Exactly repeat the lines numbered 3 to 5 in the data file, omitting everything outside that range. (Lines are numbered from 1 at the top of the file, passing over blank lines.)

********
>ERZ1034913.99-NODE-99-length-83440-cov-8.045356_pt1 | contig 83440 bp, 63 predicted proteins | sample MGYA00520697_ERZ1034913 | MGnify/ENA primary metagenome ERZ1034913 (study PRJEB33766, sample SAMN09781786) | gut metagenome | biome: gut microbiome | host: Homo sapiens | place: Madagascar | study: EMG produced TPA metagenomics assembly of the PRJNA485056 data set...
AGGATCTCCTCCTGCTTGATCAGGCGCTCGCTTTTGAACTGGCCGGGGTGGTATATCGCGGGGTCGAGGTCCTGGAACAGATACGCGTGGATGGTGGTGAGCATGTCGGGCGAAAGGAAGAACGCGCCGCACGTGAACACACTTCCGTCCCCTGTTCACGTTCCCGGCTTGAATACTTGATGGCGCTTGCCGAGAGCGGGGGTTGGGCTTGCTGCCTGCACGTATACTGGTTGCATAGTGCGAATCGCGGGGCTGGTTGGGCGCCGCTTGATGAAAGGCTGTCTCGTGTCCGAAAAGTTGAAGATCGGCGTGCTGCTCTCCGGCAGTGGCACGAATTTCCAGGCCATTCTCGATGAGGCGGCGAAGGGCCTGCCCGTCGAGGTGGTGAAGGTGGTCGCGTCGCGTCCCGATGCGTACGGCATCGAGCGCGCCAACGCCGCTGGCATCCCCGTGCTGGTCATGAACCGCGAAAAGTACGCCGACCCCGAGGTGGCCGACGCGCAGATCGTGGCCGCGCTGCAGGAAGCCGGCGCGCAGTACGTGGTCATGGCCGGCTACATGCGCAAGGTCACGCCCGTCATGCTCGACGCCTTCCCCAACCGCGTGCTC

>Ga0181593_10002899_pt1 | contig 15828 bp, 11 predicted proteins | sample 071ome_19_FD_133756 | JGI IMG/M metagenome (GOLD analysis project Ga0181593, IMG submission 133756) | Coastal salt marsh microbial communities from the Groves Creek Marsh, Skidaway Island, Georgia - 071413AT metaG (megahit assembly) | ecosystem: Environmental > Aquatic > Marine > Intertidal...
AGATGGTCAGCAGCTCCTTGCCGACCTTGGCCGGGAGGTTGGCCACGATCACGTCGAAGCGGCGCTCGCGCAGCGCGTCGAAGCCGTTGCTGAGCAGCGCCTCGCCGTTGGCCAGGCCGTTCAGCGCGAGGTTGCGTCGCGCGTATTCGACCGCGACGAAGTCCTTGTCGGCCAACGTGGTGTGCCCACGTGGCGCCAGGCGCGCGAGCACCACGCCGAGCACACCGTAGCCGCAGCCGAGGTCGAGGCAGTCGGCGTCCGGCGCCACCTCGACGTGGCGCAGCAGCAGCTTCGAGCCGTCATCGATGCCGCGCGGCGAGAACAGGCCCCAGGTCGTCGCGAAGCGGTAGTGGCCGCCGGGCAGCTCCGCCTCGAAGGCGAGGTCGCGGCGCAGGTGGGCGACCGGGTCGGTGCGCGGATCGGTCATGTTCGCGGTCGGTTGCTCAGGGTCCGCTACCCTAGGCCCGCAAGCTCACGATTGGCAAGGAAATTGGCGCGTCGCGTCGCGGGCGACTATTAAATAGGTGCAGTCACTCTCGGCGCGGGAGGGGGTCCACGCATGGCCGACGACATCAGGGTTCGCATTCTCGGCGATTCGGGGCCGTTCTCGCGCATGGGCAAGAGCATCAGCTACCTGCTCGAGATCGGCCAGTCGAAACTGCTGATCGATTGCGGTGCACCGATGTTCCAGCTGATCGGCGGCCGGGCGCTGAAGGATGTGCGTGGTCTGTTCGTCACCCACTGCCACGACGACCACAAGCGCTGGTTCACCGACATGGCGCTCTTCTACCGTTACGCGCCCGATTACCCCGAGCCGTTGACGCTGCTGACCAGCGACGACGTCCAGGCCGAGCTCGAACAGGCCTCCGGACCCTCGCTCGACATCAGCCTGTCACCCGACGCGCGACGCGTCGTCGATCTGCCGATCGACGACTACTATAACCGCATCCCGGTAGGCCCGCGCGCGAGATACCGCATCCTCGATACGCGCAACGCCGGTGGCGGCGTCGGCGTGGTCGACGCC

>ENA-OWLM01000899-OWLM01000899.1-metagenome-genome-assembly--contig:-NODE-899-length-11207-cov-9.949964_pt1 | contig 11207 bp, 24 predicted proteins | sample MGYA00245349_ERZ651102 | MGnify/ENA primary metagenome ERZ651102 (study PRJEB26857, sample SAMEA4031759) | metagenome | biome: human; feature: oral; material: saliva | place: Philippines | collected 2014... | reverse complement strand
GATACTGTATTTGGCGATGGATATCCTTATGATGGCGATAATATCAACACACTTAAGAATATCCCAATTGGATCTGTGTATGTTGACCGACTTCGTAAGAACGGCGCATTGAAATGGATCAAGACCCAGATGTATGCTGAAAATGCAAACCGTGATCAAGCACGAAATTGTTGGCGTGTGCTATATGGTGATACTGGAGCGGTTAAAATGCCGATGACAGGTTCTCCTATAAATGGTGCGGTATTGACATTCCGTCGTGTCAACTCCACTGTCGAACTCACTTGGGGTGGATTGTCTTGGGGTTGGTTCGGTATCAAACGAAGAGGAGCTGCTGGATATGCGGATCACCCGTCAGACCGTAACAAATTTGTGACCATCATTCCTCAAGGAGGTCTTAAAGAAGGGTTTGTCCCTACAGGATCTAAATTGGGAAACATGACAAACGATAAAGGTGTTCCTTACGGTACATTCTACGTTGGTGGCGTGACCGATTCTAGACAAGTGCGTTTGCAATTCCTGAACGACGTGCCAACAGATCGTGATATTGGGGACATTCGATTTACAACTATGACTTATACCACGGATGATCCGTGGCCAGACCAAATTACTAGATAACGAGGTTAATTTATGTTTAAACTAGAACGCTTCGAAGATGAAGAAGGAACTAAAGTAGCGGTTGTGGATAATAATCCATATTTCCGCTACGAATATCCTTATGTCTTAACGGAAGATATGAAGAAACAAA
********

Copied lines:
>Ga0181593_10002899_pt1 | contig 15828 bp, 11 predicted proteins | sample 071ome_19_FD_133756 | JGI IMG/M metagenome (GOLD analysis project Ga0181593, IMG submission 133756) | Coastal salt marsh microbial communities from the Groves Creek Marsh, Skidaway Island, Georgia - 071413AT metaG (megahit assembly) | ecosystem: Environmental > Aquatic > Marine > Intertidal...
AGATGGTCAGCAGCTCCTTGCCGACCTTGGCCGGGAGGTTGGCCACGATCACGTCGAAGCGGCGCTCGCGCAGCGCGTCGAAGCCGTTGCTGAGCAGCGCCTCGCCGTTGGCCAGGCCGTTCAGCGCGAGGTTGCGTCGCGCGTATTCGACCGCGACGAAGTCCTTGTCGGCCAACGTGGTGTGCCCACGTGGCGCCAGGCGCGCGAGCACCACGCCGAGCACACCGTAGCCGCAGCCGAGGTCGAGGCAGTCGGCGTCCGGCGCCACCTCGACGTGGCGCAGCAGCAGCTTCGAGCCGTCATCGATGCCGCGCGGCGAGAACAGGCCCCAGGTCGTCGCGAAGCGGTAGTGGCCGCCGGGCAGCTCCGCCTCGAAGGCGAGGTCGCGGCGCAGGTGGGCGACCGGGTCGGTGCGCGGATCGGTCATGTTCGCGGTCGGTTGCTCAGGGTCCGCTACCCTAGGCCCGCAAGCTCACGATTGGCAAGGAAATTGGCGCGTCGCGTCGCGGGCGACTATTAAATAGGTGCAGTCACTCTCGGCGCGGGAGGGGGTCCACGCATGGCCGACGACATCAGGGTTCGCATTCTCGGCGATTCGGGGCCGTTCTCGCGCATGGGCAAGAGCATCAGCTACCTGCTCGAGATCGGCCAGTCGAAACTGCTGATCGATTGCGGTGCACCGATGTTCCAGCTGATCGGCGGCCGGGCGCTGAAGGATGTGCGTGGTCTGTTCGTCACCCACTGCCACGACGACCACAAGCGCTGGTTCACCGACATGGCGCTCTTCTACCGTTACGCGCCCGATTACCCCGAGCCGTTGACGCTGCTGACCAGCGACGACGTCCAGGCCGAGCTCGAACAGGCCTCCGGACCCTCGCTCGACATCAGCCTGTCACCCGACGCGCGACGCGTCGTCGATCTGCCGATCGACGACTACTATAACCGCATCCCGGTAGGCCCGCGCGCGAGATACCGCATCCTCGATACGCGCAACGCCGGTGGCGGCGTCGGCGTGGTCGACGCC

>ENA-OWLM01000899-OWLM01000899.1-metagenome-genome-assembly--contig:-NODE-899-length-11207-cov-9.949964_pt1 | contig 11207 bp, 24 predicted proteins | sample MGYA00245349_ERZ651102 | MGnify/ENA primary metagenome ERZ651102 (study PRJEB26857, sample SAMEA4031759) | metagenome | biome: human; feature: oral; material: saliva | place: Philippines | collected 2014... | reverse complement strand